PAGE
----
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Topic # 230642 6-Mar-2018 11:37
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Not really sure if this belongs in DIY or Off-Topic, but since it really isn't "DIY", I thought I'd pose the question here.

 

I am looking to buy a property in Wellington (first home buyer), and there was a house that I looked at yesterday that I was quite keen on (in the Wellington City Council area) but I noticed that the small walkway space (within this property's section) between this potential property and the next-door's section's retaining wall has drainge holes at the bottom, and the entire walkway was very damp (it hasn't rained here in a week).

 

Now this would be a deal breaker, but is this legal?

 

Pics posted to hopefully illustrate the issue more clearer:

 

https://i.imgur.com/AdvBIFH.jpg

 

https://i.imgur.com/of8mO5h.jpg

 

https://i.imgur.com/oddFAWA.jpg


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  Reply # 1968823 6-Mar-2018 11:54
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I'd say that yes - that's perfectly legal.

 

The wall is "probably" entirely within the down hill property boundary, it's not very high so probably wouldn't ever have needed building consent, some drain holes like that are pretty normal, to deal with the dampness it wouldn't be too hard to create a small drain to direct the water away from the path.

 

I'd be more concerned about that concrete block wall which looks very shoddy and potentially dangerous.


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  Reply # 1968824 6-Mar-2018 11:54
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I was involved in some drainage issues when we sold our home last year. I believe it is non compliant if one home sends water to the neighbour. Clearly its always been like this, but that doesnt make it legal. Some things can stay if they were compliant then, but are not now.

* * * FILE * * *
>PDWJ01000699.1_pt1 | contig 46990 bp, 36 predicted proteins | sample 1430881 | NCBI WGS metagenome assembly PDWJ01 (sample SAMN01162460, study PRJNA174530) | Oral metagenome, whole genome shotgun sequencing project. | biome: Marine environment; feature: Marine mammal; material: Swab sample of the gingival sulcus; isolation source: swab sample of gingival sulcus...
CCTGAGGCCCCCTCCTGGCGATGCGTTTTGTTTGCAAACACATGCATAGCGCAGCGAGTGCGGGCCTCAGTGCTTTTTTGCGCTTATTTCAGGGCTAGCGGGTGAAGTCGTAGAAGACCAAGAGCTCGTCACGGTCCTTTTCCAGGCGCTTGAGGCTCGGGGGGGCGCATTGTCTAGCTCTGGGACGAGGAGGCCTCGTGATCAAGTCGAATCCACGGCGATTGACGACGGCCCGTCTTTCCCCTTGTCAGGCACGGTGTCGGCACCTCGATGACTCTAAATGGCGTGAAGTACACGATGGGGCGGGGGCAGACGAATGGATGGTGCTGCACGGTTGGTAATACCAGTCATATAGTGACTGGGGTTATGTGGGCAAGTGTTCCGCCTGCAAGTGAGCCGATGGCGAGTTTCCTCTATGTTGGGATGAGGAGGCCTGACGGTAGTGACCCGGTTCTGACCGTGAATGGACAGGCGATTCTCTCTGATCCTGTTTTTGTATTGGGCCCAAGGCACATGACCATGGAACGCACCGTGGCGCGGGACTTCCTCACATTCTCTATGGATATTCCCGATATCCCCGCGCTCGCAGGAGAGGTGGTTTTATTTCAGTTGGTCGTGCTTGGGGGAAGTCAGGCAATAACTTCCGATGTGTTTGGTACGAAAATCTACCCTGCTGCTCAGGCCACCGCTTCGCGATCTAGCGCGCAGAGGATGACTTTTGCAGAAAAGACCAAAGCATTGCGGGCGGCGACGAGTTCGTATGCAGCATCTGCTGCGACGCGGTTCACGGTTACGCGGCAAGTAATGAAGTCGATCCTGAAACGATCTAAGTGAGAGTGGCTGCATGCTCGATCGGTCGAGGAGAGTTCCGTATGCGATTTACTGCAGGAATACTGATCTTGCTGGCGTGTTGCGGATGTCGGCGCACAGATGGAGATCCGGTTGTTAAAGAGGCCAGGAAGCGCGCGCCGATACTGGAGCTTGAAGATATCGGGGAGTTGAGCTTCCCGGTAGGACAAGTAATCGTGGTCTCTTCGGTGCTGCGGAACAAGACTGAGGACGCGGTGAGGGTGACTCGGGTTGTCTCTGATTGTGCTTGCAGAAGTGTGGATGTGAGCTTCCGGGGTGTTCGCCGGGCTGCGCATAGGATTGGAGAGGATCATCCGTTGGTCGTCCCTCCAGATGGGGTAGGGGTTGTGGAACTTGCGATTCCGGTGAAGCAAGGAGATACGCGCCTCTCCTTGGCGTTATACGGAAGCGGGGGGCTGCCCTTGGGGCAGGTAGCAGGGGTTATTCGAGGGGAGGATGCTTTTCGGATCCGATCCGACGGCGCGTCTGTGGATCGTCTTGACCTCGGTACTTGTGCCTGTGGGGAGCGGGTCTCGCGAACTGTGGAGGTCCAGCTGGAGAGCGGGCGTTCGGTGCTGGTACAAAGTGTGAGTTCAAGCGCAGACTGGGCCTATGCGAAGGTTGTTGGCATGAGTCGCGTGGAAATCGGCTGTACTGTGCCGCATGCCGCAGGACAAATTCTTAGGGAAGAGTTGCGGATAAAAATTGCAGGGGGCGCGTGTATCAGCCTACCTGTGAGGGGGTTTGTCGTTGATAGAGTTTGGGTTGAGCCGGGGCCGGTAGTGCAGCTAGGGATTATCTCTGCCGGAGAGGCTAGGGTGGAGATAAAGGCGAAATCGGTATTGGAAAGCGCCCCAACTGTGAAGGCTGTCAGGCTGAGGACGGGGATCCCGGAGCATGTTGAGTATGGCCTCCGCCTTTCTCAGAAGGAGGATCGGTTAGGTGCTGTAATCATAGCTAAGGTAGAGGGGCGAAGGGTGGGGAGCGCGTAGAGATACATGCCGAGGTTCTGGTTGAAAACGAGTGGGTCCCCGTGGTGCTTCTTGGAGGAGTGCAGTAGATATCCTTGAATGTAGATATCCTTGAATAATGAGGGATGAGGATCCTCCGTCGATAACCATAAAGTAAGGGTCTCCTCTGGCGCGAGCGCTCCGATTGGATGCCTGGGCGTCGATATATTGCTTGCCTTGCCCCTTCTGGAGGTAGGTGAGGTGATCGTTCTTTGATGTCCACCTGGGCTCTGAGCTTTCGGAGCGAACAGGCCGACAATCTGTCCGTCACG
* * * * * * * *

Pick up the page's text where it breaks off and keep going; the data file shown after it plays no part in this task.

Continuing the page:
Ring the Council to ask. Is the retaining wall yours or their's? It retains their spoil, but it also retains your pathway from the next door property so not that obvious whose it is

 

Maybe you are allowed to plug the drain holes, so their water stays on their property


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  Reply # 1968825 6-Mar-2018 11:59
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IANAL: Years ago we had an cross boundary drainage issue at our family farm - neighbour formed a paper road along our boundary causing run off and substantial erosion on our adjacent pasture.  We were advised that the natural flow of water from our neighbour's place onto our's was legal.  What constitutes natural was not that clear.  It pretty much seemed to be anything caused by gravity (regardless of the fact the land had been re-contoured to form the road.

 

If you buy the place it would be easy enough to block those holes if it's a problem (no sure of legality).  Or to put a little channel on your side to carry water away





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  Reply # 1968827 6-Mar-2018 11:59
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Drainage holes like that are a well established engineering method of preventing water from behind the wall pushing it over-

 

- pretty much every concrete wall I have seen has some kind of drain system like that...

 

They are certainly not illegal...

 

 

 

 

 

 

 

 


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  Reply # 1968831 6-Mar-2018 12:07
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Long as water can run off without causing any issues once its come out of the drains, it should be fine. But if its just spilling out into "your" property with nowhere to go, then it needs to be looked at. But appears that its been there for quite some time.





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  Reply # 1968857 6-Mar-2018 12:39
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wellygary:

 

Drainage holes like that are a well established engineering method of preventing water from behind the wall pushing it over

 

 

This seems pretty key. If the holes are blocked then the wall may fall over, so I'd avoid doing that.

 

The bit of water out of those holes is probably not going to be a problem.





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  Reply # 1968861 6-Mar-2018 12:46
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The legality question is not in regards the construction of the wall itself and the drainage holes (I'm well aware the reason they are there), but the fact that it drains onto another property.

 

Asking the council seems like the best idea, I've also gotten back to the real estate agent so I'll see what he replies with.